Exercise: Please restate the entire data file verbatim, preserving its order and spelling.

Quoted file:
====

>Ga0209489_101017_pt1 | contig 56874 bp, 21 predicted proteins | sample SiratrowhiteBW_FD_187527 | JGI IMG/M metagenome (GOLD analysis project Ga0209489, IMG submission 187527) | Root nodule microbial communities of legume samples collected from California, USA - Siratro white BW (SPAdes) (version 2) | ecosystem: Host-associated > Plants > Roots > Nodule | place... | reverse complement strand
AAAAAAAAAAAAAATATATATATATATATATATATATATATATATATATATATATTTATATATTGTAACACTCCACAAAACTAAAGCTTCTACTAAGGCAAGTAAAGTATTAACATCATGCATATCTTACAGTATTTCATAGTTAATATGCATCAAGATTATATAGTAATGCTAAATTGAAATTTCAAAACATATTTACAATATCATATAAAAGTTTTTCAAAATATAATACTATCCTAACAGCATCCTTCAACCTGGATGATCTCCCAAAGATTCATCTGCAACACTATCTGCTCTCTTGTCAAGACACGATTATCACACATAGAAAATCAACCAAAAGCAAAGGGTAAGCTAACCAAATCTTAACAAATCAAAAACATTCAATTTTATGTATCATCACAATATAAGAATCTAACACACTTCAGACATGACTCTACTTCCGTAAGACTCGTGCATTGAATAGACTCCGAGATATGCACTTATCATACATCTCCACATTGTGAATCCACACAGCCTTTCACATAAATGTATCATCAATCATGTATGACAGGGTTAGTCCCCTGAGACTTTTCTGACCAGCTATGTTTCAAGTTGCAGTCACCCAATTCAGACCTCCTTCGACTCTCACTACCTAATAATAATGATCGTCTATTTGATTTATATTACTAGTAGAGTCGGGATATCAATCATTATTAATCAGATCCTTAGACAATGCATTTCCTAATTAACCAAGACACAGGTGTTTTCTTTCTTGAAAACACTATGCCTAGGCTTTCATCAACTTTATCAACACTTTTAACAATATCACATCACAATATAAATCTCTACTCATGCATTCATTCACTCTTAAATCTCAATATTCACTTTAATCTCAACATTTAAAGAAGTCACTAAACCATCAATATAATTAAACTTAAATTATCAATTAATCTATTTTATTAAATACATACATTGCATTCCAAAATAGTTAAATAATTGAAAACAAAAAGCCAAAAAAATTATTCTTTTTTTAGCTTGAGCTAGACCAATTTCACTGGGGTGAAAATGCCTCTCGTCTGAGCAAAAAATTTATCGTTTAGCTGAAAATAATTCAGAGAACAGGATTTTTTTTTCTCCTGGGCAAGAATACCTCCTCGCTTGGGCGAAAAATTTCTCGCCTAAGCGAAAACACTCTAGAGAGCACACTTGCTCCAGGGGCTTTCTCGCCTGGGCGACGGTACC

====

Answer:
>Ga0209489_101017_pt1 | contig 56874 bp, 21 predicted proteins | sample SiratrowhiteBW_FD_187527 | JGI IMG/M metagenome (GOLD analysis project Ga0209489, IMG submission 187527) | Root nodule microbial communities of legume samples collected from California, USA - Siratro white BW (SPAdes) (version 2) | ecosystem: Host-associated > Plants > Roots > Nodule | place... | reverse complement strand
AAAAAAAAAAAAAATATATATATATATATATATATATATATATATATATATATATTTATATATTGTAACACTCCACAAAACTAAAGCTTCTACTAAGGCAAGTAAAGTATTAACATCATGCATATCTTACAGTATTTCATAGTTAATATGCATCAAGATTATATAGTAATGCTAAATTGAAATTTCAAAACATATTTACAATATCATATAAAAGTTTTTCAAAATATAATACTATCCTAACAGCATCCTTCAACCTGGATGATCTCCCAAAGATTCATCTGCAACACTATCTGCTCTCTTGTCAAGACACGATTATCACACATAGAAAATCAACCAAAAGCAAAGGGTAAGCTAACCAAATCTTAACAAATCAAAAACATTCAATTTTATGTATCATCACAATATAAGAATCTAACACACTTCAGACATGACTCTACTTCCGTAAGACTCGTGCATTGAATAGACTCCGAGATATGCACTTATCATACATCTCCACATTGTGAATCCACACAGCCTTTCACATAAATGTATCATCAATCATGTATGACAGGGTTAGTCCCCTGAGACTTTTCTGACCAGCTATGTTTCAAGTTGCAGTCACCCAATTCAGACCTCCTTCGACTCTCACTACCTAATAATAATGATCGTCTATTTGATTTATATTACTAGTAGAGTCGGGATATCAATCATTATTAATCAGATCCTTAGACAATGCATTTCCTAATTAACCAAGACACAGGTGTTTTCTTTCTTGAAAACACTATGCCTAGGCTTTCATCAACTTTATCAACACTTTTAACAATATCACATCACAATATAAATCTCTACTCATGCATTCATTCACTCTTAAATCTCAATATTCACTTTAATCTCAACATTTAAAGAAGTCACTAAACCATCAATATAATTAAACTTAAATTATCAATTAATCTATTTTATTAAATACATACATTGCATTCCAAAATAGTTAAATAATTGAAAACAAAAAGCCAAAAAAATTATTCTTTTTTTAGCTTGAGCTAGACCAATTTCACTGGGGTGAAAATGCCTCTCGTCTGAGCAAAAAATTTATCGTTTAGCTGAAAATAATTCAGAGAACAGGATTTTTTTTTCTCCTGGGCAAGAATACCTCCTCGCTTGGGCGAAAAATTTCTCGCCTAAGCGAAAACACTCTAGAGAGCACACTTGCTCCAGGGGCTTTCTCGCCTGGGCGACGGTACC